by Claire Hollady
I often say the two years between my daughter's ovarian cancer diagnosis and her death at the age of 28 years were the best worst two years of my life. I always knew my girl, Nicole Hollady Puzan, was strong. She'd dealt with more adversity in 26 years than many people experience in a full lifetime, but I honestly didn't realize how courageous she was until she let me into the most private and intimate days of her short life. It was a gift I thanked her for every single day.
We realized something was very wrong on Christmas Eve 2009. She was 26 years old, working 16 hour days as the manager for a prominent DC glass school and also as a glassblowing assistant for two other women artists. It's hard work and explained away the back pain and fatigue, until that night when she showed me how bloated she was and said she was having a difficult time breathing. Ovarian cancer was the first thing that came to my mind. I'm glad I didn't know what the next two years would bring. During her first surgery, which happened during DC's Snowmagedden 2010, the surgeons removed 14 liters of fluid and determined her ovarian cancer was Stage IV. It was the beginning of the process of realization that, thankfully, doesn't happen overnight.
As Nicole's mother, primary caregiver and medical advocate, there were dozens of difficult things to watch Nicole deal with. The obvious ones: Tests. Surgery. Chemo. Losing her precious pink hair. But the hardest was watching her give up her dreams...one big dream after another. And each sacrifice she made to this damned disease was one step closer to her realizing she was not going to survive. A hard pill to swallow when you're just hitting your stride.
First, she realized she would never get pregnant. Okay, I could talk her off that ledge with discussions of adoption or her partner carrying a baby. Ah, right, partner not in the future. Or marriage. Keeping friends was hard enough. Not many twenty-somethings want to face their mortality. No big art show. Hawaii, the first thing she requested when she came out of her second surgery seven hours too soon and realized that was bad news? Nope. No being Maid of Honor at three of her closest friends' weddings, two of whom ended up with a memorial table decorated with Nicole's photo and artwork instead. No more tattoos, though she did manage to squeeze in a last big whopper (with the oncologist's encouragement) between chemo regimens. No point in going to the dentist. No sense in renewing the car insurance. No new eyeglasses when her prescription got too weak. No point in wearing glasses. And then she was gone.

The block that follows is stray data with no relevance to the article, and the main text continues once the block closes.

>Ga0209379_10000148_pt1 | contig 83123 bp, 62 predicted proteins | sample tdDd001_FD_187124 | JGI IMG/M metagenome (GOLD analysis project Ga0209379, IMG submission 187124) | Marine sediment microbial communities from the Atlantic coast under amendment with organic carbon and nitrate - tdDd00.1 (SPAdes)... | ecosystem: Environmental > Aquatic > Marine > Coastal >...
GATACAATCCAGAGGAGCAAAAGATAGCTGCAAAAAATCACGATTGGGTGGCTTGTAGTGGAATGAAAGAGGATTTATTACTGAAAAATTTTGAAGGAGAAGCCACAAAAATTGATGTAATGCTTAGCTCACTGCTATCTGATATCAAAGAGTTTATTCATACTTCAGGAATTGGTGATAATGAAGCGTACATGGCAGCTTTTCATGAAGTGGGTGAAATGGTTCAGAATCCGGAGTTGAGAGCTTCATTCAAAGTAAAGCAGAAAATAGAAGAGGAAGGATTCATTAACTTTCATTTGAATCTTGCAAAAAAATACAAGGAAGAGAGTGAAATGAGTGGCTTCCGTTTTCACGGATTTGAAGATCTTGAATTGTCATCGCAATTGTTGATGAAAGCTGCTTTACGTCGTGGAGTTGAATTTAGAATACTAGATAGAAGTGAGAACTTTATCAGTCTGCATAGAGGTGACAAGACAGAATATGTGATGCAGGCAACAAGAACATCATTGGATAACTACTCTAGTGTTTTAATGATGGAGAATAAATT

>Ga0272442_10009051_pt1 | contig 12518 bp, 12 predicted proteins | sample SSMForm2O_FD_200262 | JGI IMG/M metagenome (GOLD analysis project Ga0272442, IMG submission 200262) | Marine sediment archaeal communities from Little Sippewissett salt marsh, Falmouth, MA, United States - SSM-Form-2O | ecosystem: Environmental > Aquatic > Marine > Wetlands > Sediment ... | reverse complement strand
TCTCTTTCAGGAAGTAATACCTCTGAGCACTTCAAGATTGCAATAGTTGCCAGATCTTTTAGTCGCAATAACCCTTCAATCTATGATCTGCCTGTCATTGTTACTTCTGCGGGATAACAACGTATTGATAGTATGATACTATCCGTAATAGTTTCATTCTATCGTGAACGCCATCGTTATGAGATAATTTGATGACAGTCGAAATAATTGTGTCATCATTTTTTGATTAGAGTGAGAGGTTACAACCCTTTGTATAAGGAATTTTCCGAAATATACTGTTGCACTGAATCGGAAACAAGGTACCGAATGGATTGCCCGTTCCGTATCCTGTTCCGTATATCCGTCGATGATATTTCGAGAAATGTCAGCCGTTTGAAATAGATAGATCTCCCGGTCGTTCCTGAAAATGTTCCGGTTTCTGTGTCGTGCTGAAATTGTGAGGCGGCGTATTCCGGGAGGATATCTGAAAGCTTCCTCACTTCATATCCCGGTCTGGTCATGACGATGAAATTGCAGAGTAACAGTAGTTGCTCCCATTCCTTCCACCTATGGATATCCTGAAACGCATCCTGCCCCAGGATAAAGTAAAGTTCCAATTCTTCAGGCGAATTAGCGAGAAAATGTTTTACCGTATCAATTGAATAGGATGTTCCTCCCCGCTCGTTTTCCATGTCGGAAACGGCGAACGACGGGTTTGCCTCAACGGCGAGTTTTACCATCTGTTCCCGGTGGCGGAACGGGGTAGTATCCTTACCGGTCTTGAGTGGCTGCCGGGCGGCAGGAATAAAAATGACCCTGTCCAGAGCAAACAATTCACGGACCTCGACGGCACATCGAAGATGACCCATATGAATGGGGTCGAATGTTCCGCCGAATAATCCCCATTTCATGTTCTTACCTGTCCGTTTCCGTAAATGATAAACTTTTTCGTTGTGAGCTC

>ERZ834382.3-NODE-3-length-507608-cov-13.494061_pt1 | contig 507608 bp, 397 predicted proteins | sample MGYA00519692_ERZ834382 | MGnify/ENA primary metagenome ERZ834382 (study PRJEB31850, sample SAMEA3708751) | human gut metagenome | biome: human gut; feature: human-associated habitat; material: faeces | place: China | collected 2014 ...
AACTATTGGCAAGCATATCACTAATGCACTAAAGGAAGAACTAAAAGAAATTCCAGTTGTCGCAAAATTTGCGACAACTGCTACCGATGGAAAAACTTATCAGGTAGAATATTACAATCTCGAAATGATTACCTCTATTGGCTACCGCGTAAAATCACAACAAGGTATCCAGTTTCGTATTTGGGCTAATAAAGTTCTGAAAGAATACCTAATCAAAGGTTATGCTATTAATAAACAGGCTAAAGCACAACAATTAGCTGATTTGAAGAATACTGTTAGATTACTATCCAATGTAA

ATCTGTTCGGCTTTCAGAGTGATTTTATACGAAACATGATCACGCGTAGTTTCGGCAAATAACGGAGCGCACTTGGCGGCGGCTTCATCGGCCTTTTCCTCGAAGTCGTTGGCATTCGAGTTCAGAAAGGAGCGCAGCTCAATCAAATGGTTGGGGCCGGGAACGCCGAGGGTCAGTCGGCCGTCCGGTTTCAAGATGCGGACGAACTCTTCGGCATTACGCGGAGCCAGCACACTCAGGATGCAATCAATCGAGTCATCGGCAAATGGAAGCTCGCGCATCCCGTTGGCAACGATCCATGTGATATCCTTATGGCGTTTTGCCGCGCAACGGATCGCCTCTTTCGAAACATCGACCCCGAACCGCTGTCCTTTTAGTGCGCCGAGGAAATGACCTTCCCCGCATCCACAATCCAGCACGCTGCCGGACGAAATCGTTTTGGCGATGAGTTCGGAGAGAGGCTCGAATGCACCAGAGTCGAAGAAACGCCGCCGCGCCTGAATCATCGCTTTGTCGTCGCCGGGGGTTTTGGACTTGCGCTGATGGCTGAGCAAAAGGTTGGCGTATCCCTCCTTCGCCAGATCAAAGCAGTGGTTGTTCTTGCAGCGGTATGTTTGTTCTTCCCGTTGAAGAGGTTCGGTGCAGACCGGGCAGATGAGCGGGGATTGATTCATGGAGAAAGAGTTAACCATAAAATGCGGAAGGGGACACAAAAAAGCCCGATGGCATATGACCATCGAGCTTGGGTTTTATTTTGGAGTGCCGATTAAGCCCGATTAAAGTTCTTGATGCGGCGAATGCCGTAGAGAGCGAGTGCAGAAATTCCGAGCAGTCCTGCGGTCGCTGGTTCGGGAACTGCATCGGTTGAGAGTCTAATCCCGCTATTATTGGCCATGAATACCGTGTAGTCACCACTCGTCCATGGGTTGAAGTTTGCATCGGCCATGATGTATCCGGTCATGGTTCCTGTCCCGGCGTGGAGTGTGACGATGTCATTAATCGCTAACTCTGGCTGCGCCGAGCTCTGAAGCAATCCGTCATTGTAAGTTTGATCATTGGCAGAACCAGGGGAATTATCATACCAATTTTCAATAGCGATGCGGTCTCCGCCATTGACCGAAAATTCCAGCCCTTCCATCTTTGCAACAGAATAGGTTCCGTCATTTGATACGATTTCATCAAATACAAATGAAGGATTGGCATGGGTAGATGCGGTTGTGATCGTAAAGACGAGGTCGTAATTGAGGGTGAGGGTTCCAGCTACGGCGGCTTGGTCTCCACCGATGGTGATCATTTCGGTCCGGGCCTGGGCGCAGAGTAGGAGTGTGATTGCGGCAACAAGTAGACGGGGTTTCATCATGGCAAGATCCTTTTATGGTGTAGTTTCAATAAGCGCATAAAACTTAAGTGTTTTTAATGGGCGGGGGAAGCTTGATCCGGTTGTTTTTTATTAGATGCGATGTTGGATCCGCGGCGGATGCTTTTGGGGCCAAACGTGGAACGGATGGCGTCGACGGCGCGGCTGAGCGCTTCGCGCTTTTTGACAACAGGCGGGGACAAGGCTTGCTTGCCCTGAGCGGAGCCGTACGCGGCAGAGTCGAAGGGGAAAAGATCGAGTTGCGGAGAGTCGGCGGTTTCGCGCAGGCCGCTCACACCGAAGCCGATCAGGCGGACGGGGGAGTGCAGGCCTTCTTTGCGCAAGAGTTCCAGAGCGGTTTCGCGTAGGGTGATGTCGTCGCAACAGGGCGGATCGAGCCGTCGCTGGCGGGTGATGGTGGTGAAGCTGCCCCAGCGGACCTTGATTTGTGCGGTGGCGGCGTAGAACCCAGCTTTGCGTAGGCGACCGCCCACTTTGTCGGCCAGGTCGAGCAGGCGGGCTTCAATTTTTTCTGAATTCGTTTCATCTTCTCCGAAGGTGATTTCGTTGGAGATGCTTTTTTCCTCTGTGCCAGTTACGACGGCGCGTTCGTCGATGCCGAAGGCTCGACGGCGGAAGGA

But here's the beautiful thing about Nicole. She didn't suffer these losses in silence nor did she complain. She just wanted to talk about living with cancer - and living while dying from cancer - as openly and honestly as possible. She worried about how her brothers would handle her death and what the family would be like when she was gone. She asked for and accepted help with grace and dignity, which requires a tremendous amount of maturity, trust and courage, something I now realize doesn't come naturally to most of us. It wasn't easy talking about these topics every single day, but I couldn't imagine NOT talking with her about them. What else was important?
One night not too many weeks before she died, Nicole was watching me doing dishes, getting medications ready for her IV, and doing an ostomy supply inventory when she said, “I love you, Mom. Thank you.” She made being her mother and her caregiver very easy, but losing her so very hard.
- Claire Hollady, 11/22/2013